I have a program which outputs dates in the following form:

Thu Mar 5 09:15:27 2015

This is very close to the output of date in Linux, but this format does not include time zone. Assuming I can capture the string Thu Mar 5 09:15:27 2015 as date1 and the string Thu Mar 5 09:30:58 2015 as date2 in bash, how can I get the number of seconds between those two dates (without having to write my own bash/python/etc. script to do the calculation)?

  • 1
    Difference in what time zone?
    – choroba
    Mar 5, 2015 at 16:08
  • Not sure what you are asking here. Assume that date1 and date2 are in the same time zone, in which case the time zone is irrelevant.
    – drjrm3
    Mar 5, 2015 at 16:11
  • 2
    Irrelevant? Are you aware that Daylight Saving Time changes don't happen at the same moment in all the timezones?
    – choroba
    Mar 5, 2015 at 16:18

3 Answers 3


Not sure what you mean by "without calculation". The following does the calculation...

date1="Thu Mar 5 09:15:27 2015"
date2="Thu Mar 5 09:30:58 2015"

printf "%s\n" $(( $(date -d "$date2" "+%s") - $(date -d "$date1" "+%s") ))
  • Thanks, maybe it was confusing but I just meant having to do calculations by hand: finding nsecs1, nsecs2, nmins1, nmins2, ... etc and having to do the subtraction myself.
    – drjrm3
    Mar 5, 2015 at 16:41
  • Maybe it's the version of date or because I'm using zsh (macOS Catalina) but this doesn't work for me. Running $ date -d "Thu Mar 5 09:15:27 2015" +%s outputs usage: date [-jnRu] [-d dst] [-r seconds] [-t west] [-v[+|-]val[ymwdHMS]] ... [-f fmt date | [[[mm]dd]HH]MM[[cc]yy][.ss]] [+format]. The date format appears to be completely different. Oct 17, 2019 at 14:22

Without the timezone information, you can't always give the correct answer.

export TZ
for TZ in America/New_York Europe/Prague ; do
    d1=$(date -d 'Mar 8 01:59:59 2015' +%s)
    d2=$(date -d 'Mar 8 03:00:01 2015' +%s)
    echo "$TZ: $((d2-d1))"
  • choroba, doesn't a missing timezone mean the locally (configured) timezone? Then the result would be consistent for the defined locale. In other words, a difference in time stamps (both from the same locale) should give the expected result.
    – Janis
    Mar 5, 2015 at 16:31
  • @Janis: If the times come from a different timezone than the locally (configured) one, this could break. Try TZ=America/New_York date -d 'Mar 8 02:00:00 2015'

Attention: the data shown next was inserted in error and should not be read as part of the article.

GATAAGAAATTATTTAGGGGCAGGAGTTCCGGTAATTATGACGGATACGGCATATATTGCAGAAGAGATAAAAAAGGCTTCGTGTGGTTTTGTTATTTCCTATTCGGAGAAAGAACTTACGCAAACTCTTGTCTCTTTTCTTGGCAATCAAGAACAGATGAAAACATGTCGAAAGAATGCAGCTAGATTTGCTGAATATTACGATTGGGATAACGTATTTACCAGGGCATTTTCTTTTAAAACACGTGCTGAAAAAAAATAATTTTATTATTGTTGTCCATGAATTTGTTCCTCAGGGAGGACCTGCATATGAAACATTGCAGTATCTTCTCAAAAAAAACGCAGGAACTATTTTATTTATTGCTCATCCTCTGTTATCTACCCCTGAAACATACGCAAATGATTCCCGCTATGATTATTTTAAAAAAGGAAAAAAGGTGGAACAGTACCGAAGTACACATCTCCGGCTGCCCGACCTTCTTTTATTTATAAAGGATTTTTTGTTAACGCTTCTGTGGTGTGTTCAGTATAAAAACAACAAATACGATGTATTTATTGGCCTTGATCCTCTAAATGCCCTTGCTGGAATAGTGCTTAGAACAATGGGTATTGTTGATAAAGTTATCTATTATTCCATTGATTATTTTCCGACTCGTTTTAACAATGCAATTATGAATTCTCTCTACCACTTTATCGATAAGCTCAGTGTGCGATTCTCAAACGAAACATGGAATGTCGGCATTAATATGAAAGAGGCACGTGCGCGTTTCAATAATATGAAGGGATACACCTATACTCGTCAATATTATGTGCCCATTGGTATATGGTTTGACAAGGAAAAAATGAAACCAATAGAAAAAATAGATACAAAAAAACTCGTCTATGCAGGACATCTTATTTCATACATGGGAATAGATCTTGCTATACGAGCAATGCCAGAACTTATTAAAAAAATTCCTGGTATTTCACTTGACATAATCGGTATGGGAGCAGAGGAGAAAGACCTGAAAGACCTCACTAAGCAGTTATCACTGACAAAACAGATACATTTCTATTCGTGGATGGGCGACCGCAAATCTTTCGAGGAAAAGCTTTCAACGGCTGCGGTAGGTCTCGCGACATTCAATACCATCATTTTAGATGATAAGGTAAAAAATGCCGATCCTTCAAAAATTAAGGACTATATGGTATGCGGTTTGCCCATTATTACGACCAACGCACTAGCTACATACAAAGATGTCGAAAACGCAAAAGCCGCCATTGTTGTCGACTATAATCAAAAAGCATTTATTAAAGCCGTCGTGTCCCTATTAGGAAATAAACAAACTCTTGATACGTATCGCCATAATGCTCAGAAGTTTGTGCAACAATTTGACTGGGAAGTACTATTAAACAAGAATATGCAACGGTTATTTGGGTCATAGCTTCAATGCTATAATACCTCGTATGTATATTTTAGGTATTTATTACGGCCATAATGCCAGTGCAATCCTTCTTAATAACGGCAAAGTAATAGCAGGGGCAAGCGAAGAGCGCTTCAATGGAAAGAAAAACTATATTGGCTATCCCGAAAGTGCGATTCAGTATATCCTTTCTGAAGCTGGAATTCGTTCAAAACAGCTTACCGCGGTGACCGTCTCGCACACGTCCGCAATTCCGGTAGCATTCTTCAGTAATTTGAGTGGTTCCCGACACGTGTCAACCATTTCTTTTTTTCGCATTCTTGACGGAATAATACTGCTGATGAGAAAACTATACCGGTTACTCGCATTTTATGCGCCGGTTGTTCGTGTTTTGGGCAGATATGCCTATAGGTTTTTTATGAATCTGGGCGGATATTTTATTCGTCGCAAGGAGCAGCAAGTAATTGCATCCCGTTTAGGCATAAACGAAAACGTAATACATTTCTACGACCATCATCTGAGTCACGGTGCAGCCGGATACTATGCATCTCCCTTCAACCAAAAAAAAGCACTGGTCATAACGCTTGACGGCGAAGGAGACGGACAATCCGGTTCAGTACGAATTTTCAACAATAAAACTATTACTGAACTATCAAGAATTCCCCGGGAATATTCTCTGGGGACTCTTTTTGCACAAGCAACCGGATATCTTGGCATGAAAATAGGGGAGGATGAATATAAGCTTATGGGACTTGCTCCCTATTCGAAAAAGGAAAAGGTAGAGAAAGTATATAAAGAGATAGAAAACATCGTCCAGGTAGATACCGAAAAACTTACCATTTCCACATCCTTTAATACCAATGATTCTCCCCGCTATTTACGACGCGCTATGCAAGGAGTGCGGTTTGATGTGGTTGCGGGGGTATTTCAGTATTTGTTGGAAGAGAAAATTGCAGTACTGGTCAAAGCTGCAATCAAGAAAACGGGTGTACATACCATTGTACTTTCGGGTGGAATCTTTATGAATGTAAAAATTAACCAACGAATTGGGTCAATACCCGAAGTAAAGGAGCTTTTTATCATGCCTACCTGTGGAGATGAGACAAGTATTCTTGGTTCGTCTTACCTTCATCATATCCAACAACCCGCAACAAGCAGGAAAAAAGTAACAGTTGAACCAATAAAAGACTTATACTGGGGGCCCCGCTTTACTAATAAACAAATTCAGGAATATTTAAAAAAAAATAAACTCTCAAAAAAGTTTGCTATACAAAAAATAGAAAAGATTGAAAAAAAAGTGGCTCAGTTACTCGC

– choroba
    Mar 5, 2015 at 16:33
  • Sure. But why do you think the OP would compare time stamps from different locales? Possible, but there's no indication that the OP has such a case.
    – Janis
    Mar 5, 2015 at 16:34
  • @Janis: Note that for existing times, the script answers the question.
    – choroba
    Mar 5, 2015 at 16:41
  • 1
    @Janis No, that's not enough. Consider Oct 25 00:59:59 2015 and Oct 25 00:59:59 2015 (yes, that's the same date twice) in Europe/London. Is the difference 0… or is one from before DST was switched off and one from after, making the difference 1 hour? You need a DST indication on the time, otherwise you can't always know what it refers to. Mar 5, 2015 at 23:03

Note that some other shells have the feature built in:


zmodload zsh/datetime
date1='Thu Mar 5 09:15:27 2015'
date2='Thu Mar 5 09:30:58 2015'
for v (date{1,2}) strftime -rs $v '%a %b %d %T %Y' ${(P)v}
echo $((date2 - date1))

See info zsh strftime and info zsh flags for the P parameter expansion flag for details.


date1='Thu Mar 5 09:15:27 2015'
date2='Thu Mar 5 09:30:58 2015'
echo "$(($(printf '%(%s)T - %(%s)T' "$date2" "$date1")))"

See man <(printf --nroff 2>&1) within ksh for details.

(for both, dates are assumed to be in the local timezone).

  • could you please comment the ${(P)v} part? I don't know how to look for it on google as it is mostly syntax characters and doesn't look like a "standard" variable substitution (what does (P) stand for?). And likewise: %(%s)T ? (the inside %s should receive the value in "$date2" ? does %(some date here)T yeld an epoch?) (I can't test using those 2 shells) Oct 20, 2022 at 6:11
  • 1
    @OlivierDulac, see edit. Oct 24, 2022 at 20:03
  • Thank you! It seems similar to bash's variable indirect expansion : ${!var} (which, if var=foo, will fetch value of $foo. and ${!v} : will expand instead to every variable names starting with v). And for the %(...)T printf construct : it is indeed from ksh93 and explained for exemple in blog.fpmurphy.com/2018/05/bash-printf-t-option.html Oct 25, 2022 at 9:45
  • 1
    Yes, though note that bash's ${!var} does almost the opposite of what ${!var} did in ksh93. bash added %(...)T to its own printf recently but doesn't do the date parsing that ksh93 does. In general you don't want to read the documentation of one shell to learn about another shell. Oct 25, 2022 at 10:00
  • I agree, and thank you for all the answer and further clarifications. Oct 25, 2022 at 16:28

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